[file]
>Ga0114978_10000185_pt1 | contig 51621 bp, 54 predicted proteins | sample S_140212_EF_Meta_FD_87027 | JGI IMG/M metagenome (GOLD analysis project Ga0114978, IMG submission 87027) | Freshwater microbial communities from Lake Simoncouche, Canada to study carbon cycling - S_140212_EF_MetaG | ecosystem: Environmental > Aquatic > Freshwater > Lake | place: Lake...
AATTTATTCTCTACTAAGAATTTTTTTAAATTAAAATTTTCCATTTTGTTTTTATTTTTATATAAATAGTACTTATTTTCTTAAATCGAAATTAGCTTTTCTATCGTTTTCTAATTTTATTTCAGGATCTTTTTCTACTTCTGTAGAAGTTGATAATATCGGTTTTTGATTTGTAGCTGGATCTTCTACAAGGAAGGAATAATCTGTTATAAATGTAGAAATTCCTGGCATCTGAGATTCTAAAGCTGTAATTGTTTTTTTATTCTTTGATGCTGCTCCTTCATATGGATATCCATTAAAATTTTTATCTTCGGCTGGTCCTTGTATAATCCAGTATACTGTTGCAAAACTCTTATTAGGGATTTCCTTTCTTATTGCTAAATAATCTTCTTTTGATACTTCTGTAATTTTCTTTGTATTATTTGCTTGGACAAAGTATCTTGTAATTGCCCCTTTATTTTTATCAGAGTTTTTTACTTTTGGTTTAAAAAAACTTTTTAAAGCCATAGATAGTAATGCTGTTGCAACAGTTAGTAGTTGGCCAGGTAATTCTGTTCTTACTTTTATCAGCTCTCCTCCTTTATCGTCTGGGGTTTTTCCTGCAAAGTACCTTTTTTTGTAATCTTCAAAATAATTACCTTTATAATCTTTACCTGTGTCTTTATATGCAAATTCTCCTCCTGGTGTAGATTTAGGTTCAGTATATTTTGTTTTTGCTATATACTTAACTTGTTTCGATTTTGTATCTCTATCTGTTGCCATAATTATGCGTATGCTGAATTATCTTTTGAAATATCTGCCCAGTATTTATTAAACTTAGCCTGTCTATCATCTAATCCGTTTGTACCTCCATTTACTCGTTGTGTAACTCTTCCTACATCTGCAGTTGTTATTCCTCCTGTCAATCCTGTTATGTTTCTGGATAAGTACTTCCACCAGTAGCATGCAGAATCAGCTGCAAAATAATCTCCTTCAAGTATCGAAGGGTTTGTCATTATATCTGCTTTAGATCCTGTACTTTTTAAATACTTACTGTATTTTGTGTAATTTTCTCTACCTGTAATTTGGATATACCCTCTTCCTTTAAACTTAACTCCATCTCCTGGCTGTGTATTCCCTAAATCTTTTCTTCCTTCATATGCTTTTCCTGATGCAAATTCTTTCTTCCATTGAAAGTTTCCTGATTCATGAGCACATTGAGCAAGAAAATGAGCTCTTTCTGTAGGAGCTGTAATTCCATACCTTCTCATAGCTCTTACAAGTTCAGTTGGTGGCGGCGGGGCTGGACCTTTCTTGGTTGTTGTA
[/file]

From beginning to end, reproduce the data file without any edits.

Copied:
>Ga0114978_10000185_pt1 | contig 51621 bp, 54 predicted proteins | sample S_140212_EF_Meta_FD_87027 | JGI IMG/M metagenome (GOLD analysis project Ga0114978, IMG submission 87027) | Freshwater microbial communities from Lake Simoncouche, Canada to study carbon cycling - S_140212_EF_MetaG | ecosystem: Environmental > Aquatic > Freshwater > Lake | place: Lake...
AATTTATTCTCTACTAAGAATTTTTTTAAATTAAAATTTTCCATTTTGTTTTTATTTTTATATAAATAGTACTTATTTTCTTAAATCGAAATTAGCTTTTCTATCGTTTTCTAATTTTATTTCAGGATCTTTTTCTACTTCTGTAGAAGTTGATAATATCGGTTTTTGATTTGTAGCTGGATCTTCTACAAGGAAGGAATAATCTGTTATAAATGTAGAAATTCCTGGCATCTGAGATTCTAAAGCTGTAATTGTTTTTTTATTCTTTGATGCTGCTCCTTCATATGGATATCCATTAAAATTTTTATCTTCGGCTGGTCCTTGTATAATCCAGTATACTGTTGCAAAACTCTTATTAGGGATTTCCTTTCTTATTGCTAAATAATCTTCTTTTGATACTTCTGTAATTTTCTTTGTATTATTTGCTTGGACAAAGTATCTTGTAATTGCCCCTTTATTTTTATCAGAGTTTTTTACTTTTGGTTTAAAAAAACTTTTTAAAGCCATAGATAGTAATGCTGTTGCAACAGTTAGTAGTTGGCCAGGTAATTCTGTTCTTACTTTTATCAGCTCTCCTCCTTTATCGTCTGGGGTTTTTCCTGCAAAGTACCTTTTTTTGTAATCTTCAAAATAATTACCTTTATAATCTTTACCTGTGTCTTTATATGCAAATTCTCCTCCTGGTGTAGATTTAGGTTCAGTATATTTTGTTTTTGCTATATACTTAACTTGTTTCGATTTTGTATCTCTATCTGTTGCCATAATTATGCGTATGCTGAATTATCTTTTGAAATATCTGCCCAGTATTTATTAAACTTAGCCTGTCTATCATCTAATCCGTTTGTACCTCCATTTACTCGTTGTGTAACTCTTCCTACATCTGCAGTTGTTATTCCTCCTGTCAATCCTGTTATGTTTCTGGATAAGTACTTCCACCAGTAGCATGCAGAATCAGCTGCAAAATAATCTCCTTCAAGTATCGAAGGGTTTGTCATTATATCTGCTTTAGATCCTGTACTTTTTAAATACTTACTGTATTTTGTGTAATTTTCTCTACCTGTAATTTGGATATACCCTCTTCCTTTAAACTTAACTCCATCTCCTGGCTGTGTATTCCCTAAATCTTTTCTTCCTTCATATGCTTTTCCTGATGCAAATTCTTTCTTCCATTGAAAGTTTCCTGATTCATGAGCACATTGAGCAAGAAAATGAGCTCTTTCTGTAGGAGCTGTAATTCCATACCTTCTCATAGCTCTTACAAGTTCAGTTGGTGGCGGCGGGGCTGGACCTTTCTTGGTTGTTGTA